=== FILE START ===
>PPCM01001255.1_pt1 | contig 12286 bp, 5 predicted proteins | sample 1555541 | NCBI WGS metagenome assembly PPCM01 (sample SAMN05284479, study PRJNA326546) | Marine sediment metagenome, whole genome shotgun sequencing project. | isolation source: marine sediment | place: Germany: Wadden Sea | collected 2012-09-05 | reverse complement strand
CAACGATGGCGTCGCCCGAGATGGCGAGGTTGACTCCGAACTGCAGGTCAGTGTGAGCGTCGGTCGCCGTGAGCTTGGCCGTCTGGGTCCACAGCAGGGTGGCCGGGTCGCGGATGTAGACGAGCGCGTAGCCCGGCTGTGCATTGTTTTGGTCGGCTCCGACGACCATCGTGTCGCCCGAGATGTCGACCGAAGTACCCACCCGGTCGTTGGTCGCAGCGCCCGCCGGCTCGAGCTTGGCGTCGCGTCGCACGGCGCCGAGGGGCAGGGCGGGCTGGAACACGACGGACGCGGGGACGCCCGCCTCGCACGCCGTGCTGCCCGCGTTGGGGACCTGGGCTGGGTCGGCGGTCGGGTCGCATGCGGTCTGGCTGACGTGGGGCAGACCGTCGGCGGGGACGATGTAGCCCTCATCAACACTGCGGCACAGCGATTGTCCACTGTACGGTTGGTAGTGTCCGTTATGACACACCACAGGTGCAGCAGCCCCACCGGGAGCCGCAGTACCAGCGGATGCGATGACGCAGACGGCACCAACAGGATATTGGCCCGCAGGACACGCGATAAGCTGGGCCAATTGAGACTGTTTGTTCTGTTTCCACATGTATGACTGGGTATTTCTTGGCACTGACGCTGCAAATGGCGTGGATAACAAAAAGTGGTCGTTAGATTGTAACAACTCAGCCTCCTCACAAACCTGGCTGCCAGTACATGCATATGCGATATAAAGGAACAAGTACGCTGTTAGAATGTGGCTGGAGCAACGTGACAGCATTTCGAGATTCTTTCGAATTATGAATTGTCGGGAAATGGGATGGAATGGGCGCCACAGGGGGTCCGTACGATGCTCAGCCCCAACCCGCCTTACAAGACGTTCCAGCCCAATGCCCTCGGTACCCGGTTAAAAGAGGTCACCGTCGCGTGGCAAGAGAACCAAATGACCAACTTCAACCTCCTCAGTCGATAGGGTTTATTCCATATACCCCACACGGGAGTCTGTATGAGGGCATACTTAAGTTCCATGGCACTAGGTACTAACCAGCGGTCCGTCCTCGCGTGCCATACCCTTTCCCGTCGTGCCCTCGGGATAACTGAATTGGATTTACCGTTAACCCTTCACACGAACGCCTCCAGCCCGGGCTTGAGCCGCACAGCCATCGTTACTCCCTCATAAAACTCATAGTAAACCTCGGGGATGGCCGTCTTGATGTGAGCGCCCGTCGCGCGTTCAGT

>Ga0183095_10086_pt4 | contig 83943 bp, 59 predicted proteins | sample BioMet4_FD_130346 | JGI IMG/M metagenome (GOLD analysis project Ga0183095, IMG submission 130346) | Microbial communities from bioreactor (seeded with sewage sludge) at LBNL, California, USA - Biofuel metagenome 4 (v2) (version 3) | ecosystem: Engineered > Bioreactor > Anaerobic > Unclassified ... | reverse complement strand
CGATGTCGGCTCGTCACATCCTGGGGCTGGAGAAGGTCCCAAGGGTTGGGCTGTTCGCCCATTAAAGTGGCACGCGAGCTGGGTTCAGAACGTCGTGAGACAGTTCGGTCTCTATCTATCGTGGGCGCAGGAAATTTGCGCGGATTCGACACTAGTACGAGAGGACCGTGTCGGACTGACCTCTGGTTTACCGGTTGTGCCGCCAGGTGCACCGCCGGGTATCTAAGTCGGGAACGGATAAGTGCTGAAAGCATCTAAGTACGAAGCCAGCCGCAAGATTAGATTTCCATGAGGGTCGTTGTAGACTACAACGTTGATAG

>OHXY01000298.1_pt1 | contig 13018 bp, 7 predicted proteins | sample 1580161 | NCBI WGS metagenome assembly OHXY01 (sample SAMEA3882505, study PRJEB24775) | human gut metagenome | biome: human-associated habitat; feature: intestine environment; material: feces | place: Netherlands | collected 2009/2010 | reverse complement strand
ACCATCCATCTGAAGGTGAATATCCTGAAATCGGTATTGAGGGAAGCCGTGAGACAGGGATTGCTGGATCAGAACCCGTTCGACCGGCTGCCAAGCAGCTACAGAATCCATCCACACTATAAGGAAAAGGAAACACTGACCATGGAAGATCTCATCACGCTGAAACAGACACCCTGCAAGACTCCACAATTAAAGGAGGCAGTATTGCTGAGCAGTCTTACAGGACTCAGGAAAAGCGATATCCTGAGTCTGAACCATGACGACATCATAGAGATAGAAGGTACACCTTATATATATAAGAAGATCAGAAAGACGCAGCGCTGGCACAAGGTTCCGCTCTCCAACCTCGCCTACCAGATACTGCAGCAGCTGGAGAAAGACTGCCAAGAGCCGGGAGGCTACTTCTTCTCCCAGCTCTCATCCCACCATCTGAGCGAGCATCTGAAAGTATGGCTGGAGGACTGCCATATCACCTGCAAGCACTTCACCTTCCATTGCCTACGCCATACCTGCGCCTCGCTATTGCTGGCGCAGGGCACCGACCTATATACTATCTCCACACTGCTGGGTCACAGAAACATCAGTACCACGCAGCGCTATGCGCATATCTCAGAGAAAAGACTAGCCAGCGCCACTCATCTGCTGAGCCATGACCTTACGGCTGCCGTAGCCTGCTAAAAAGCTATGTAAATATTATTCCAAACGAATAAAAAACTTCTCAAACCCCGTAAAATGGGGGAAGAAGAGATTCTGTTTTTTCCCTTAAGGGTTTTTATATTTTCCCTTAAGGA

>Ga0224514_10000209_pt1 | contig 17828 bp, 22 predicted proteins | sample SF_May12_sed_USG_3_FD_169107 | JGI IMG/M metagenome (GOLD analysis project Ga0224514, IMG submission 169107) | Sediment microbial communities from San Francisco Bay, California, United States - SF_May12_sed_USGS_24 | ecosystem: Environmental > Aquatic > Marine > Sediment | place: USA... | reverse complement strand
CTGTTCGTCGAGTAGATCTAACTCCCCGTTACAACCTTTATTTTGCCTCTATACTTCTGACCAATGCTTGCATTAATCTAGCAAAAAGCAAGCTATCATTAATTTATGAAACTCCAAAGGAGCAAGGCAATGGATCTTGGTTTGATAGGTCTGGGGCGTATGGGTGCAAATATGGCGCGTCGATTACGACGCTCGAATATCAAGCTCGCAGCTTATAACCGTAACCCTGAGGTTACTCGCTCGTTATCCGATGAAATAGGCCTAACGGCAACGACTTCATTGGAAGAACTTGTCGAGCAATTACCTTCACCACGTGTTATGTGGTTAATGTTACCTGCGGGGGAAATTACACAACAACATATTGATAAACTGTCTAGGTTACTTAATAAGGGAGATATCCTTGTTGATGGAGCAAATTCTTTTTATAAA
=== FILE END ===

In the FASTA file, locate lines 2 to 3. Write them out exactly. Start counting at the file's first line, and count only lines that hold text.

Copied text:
CAACGATGGCGTCGCCCGAGATGGCGAGGTTGACTCCGAACTGCAGGTCAGTGTGAGCGTCGGTCGCCGTGAGCTTGGCCGTCTGGGTCCACAGCAGGGTGGCCGGGTCGCGGATGTAGACGAGCGCGTAGCCCGGCTGTGCATTGTTTTGGTCGGCTCCGACGACCATCGTGTCGCCCGAGATGTCGACCGAAGTACCCACCCGGTCGTTGGTCGCAGCGCCCGCCGGCTCGAGCTTGGCGTCGCGTCGCACGGCGCCGAGGGGCAGGGCGGGCTGGAACACGACGGACGCGGGGACGCCCGCCTCGCACGCCGTGCTGCCCGCGTTGGGGACCTGGGCTGGGTCGGCGGTCGGGTCGCATGCGGTCTGGCTGACGTGGGGCAGACCGTCGGCGGGGACGATGTAGCCCTCATCAACACTGCGGCACAGCGATTGTCCACTGTACGGTTGGTAGTGTCCGTTATGACACACCACAGGTGCAGCAGCCCCACCGGGAGCCGCAGTACCAGCGGATGCGATGACGCAGACGGCACCAACAGGATATTGGCCCGCAGGACACGCGATAAGCTGGGCCAATTGAGACTGTTTGTTCTGTTTCCACATGTATGACTGGGTATTTCTTGGCACTGACGCTGCAAATGGCGTGGATAACAAAAAGTGGTCGTTAGATTGTAACAACTCAGCCTCCTCACAAACCTGGCTGCCAGTACATGCATATGCGATATAAAGGAACAAGTACGCTGTTAGAATGTGGCTGGAGCAACGTGACAGCATTTCGAGATTCTTTCGAATTATGAATTGTCGGGAAATGGGATGGAATGGGCGCCACAGGGGGTCCGTACGATGCTCAGCCCCAACCCGCCTTACAAGACGTTCCAGCCCAATGCCCTCGGTACCCGGTTAAAAGAGGTCACCGTCGCGTGGCAAGAGAACCAAATGACCAACTTCAACCTCCTCAGTCGATAGGGTTTATTCCATATACCCCACACGGGAGTCTGTATGAGGGCATACTTAAGTTCCATGGCACTAGGTACTAACCAGCGGTCCGTCCTCGCGTGCCATACCCTTTCCCGTCGTGCCCTCGGGATAACTGAATTGGATTTACCGTTAACCCTTCACACGAACGCCTCCAGCCCGGGCTTGAGCCGCACAGCCATCGTTACTCCCTCATAAAACTCATAGTAAACCTCGGGGATGGCCGTCTTGATGTGAGCGCCCGTCGCGCGTTCAGT

>Ga0183095_10086_pt4 | contig 83943 bp, 59 predicted proteins | sample BioMet4_FD_130346 | JGI IMG/M metagenome (GOLD analysis project Ga0183095, IMG submission 130346) | Microbial communities from bioreactor (seeded with sewage sludge) at LBNL, California, USA - Biofuel metagenome 4 (v2) (version 3) | ecosystem: Engineered > Bioreactor > Anaerobic > Unclassified ... | reverse complement strand